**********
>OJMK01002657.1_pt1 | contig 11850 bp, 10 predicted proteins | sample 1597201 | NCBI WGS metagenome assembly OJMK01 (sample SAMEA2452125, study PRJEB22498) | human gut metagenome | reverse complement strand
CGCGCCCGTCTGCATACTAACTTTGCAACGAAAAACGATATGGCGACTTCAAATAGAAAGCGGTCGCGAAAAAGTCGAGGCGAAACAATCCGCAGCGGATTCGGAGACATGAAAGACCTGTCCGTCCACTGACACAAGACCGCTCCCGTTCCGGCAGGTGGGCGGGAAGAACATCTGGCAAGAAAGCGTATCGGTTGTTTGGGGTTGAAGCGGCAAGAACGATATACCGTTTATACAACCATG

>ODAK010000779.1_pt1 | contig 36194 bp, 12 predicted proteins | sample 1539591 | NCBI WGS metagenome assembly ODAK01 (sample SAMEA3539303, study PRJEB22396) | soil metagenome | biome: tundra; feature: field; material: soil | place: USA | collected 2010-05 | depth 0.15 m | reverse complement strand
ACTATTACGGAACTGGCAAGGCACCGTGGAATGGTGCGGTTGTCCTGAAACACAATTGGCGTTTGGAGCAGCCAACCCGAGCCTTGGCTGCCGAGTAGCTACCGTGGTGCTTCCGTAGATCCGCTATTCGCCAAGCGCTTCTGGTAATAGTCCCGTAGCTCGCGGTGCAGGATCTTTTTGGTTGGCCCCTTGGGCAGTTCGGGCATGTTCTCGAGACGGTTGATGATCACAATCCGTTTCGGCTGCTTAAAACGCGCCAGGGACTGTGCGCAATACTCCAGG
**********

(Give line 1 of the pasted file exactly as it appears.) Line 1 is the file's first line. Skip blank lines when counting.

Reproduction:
>OJMK01002657.1_pt1 | contig 11850 bp, 10 predicted proteins | sample 1597201 | NCBI WGS metagenome assembly OJMK01 (sample SAMEA2452125, study PRJEB22498) | human gut metagenome | reverse complement strand